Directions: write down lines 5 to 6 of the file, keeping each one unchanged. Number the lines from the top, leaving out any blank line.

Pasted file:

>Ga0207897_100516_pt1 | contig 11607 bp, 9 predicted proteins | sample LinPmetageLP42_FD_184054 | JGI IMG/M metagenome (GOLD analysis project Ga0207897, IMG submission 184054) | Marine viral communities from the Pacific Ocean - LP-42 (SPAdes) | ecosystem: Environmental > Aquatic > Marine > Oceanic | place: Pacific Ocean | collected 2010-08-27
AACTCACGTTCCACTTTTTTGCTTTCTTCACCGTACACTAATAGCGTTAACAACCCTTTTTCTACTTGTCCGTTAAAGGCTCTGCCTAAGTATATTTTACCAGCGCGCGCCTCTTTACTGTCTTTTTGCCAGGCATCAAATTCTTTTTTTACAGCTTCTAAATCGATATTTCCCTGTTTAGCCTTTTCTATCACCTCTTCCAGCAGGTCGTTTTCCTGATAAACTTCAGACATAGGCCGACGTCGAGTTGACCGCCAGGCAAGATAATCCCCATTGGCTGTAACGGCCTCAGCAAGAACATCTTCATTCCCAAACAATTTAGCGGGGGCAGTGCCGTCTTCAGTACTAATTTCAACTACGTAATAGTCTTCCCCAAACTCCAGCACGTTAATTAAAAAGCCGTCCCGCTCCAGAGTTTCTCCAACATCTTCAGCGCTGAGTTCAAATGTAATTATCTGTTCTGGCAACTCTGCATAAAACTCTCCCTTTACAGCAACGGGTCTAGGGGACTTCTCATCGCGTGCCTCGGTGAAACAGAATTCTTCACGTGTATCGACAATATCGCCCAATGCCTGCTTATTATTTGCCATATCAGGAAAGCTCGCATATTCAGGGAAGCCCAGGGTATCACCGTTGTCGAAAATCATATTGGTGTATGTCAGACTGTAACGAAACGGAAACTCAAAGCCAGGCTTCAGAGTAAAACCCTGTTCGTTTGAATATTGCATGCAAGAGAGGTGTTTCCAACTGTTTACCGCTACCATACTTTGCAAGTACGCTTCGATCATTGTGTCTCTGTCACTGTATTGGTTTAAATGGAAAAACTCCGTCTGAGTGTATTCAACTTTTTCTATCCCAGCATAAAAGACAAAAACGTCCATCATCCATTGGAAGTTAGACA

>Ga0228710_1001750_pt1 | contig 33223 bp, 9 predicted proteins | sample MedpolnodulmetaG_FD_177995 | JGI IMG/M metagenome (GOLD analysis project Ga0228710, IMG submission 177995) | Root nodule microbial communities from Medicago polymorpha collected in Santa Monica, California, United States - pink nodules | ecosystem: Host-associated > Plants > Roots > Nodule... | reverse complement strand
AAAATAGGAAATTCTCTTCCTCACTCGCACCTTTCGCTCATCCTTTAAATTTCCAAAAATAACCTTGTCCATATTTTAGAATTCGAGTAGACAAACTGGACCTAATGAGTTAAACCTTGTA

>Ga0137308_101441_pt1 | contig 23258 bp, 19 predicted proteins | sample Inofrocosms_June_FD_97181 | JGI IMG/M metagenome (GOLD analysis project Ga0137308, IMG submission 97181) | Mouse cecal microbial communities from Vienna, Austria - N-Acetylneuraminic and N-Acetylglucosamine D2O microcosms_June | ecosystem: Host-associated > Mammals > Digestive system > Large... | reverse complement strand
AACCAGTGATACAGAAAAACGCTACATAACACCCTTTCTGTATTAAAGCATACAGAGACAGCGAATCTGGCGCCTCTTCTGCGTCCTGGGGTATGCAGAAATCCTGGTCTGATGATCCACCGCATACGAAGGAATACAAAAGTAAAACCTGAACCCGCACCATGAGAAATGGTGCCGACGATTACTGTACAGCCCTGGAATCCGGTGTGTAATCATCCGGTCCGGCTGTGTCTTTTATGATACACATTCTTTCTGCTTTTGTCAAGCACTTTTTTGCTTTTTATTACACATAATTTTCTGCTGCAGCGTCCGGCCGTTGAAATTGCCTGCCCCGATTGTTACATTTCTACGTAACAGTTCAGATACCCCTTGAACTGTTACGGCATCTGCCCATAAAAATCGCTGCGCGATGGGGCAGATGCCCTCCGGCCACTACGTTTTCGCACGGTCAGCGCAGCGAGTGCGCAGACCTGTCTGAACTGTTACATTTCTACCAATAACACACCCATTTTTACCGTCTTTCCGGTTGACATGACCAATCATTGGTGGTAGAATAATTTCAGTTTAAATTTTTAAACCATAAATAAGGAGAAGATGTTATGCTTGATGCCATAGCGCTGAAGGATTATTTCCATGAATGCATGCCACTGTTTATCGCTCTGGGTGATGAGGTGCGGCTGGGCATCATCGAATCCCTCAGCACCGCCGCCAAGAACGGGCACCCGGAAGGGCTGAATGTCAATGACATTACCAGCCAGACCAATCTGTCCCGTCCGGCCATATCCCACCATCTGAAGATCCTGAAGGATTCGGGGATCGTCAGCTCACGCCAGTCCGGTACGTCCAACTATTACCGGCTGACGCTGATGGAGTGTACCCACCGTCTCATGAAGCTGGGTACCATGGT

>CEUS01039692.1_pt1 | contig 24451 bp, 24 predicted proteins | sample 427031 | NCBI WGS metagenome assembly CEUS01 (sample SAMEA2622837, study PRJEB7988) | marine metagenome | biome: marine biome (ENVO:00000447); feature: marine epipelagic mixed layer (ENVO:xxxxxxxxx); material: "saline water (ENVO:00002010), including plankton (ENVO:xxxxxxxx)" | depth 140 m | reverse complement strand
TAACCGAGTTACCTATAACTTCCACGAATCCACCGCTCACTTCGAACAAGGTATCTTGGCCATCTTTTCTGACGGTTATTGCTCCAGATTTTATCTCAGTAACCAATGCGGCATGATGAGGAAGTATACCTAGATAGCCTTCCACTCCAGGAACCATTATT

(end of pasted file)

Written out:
>Ga0137308_101441_pt1 | contig 23258 bp, 19 predicted proteins | sample Inofrocosms_June_FD_97181 | JGI IMG/M metagenome (GOLD analysis project Ga0137308, IMG submission 97181) | Mouse cecal microbial communities from Vienna, Austria - N-Acetylneuraminic and N-Acetylglucosamine D2O microcosms_June | ecosystem: Host-associated > Mammals > Digestive system > Large... | reverse complement strand
AACCAGTGATACAGAAAAACGCTACATAACACCCTTTCTGTATTAAAGCATACAGAGACAGCGAATCTGGCGCCTCTTCTGCGTCCTGGGGTATGCAGAAATCCTGGTCTGATGATCCACCGCATACGAAGGAATACAAAAGTAAAACCTGAACCCGCACCATGAGAAATGGTGCCGACGATTACTGTACAGCCCTGGAATCCGGTGTGTAATCATCCGGTCCGGCTGTGTCTTTTATGATACACATTCTTTCTGCTTTTGTCAAGCACTTTTTTGCTTTTTATTACACATAATTTTCTGCTGCAGCGTCCGGCCGTTGAAATTGCCTGCCCCGATTGTTACATTTCTACGTAACAGTTCAGATACCCCTTGAACTGTTACGGCATCTGCCCATAAAAATCGCTGCGCGATGGGGCAGATGCCCTCCGGCCACTACGTTTTCGCACGGTCAGCGCAGCGAGTGCGCAGACCTGTCTGAACTGTTACATTTCTACCAATAACACACCCATTTTTACCGTCTTTCCGGTTGACATGACCAATCATTGGTGGTAGAATAATTTCAGTTTAAATTTTTAAACCATAAATAAGGAGAAGATGTTATGCTTGATGCCATAGCGCTGAAGGATTATTTCCATGAATGCATGCCACTGTTTATCGCTCTGGGTGATGAGGTGCGGCTGGGCATCATCGAATCCCTCAGCACCGCCGCCAAGAACGGGCACCCGGAAGGGCTGAATGTCAATGACATTACCAGCCAGACCAATCTGTCCCGTCCGGCCATATCCCACCATCTGAAGATCCTGAAGGATTCGGGGATCGTCAGCTCACGCCAGTCCGGTACGTCCAACTATTACCGGCTGACGCTGATGGAGTGTACCCACCGTCTCATGAAGCTGGGTACCATGGT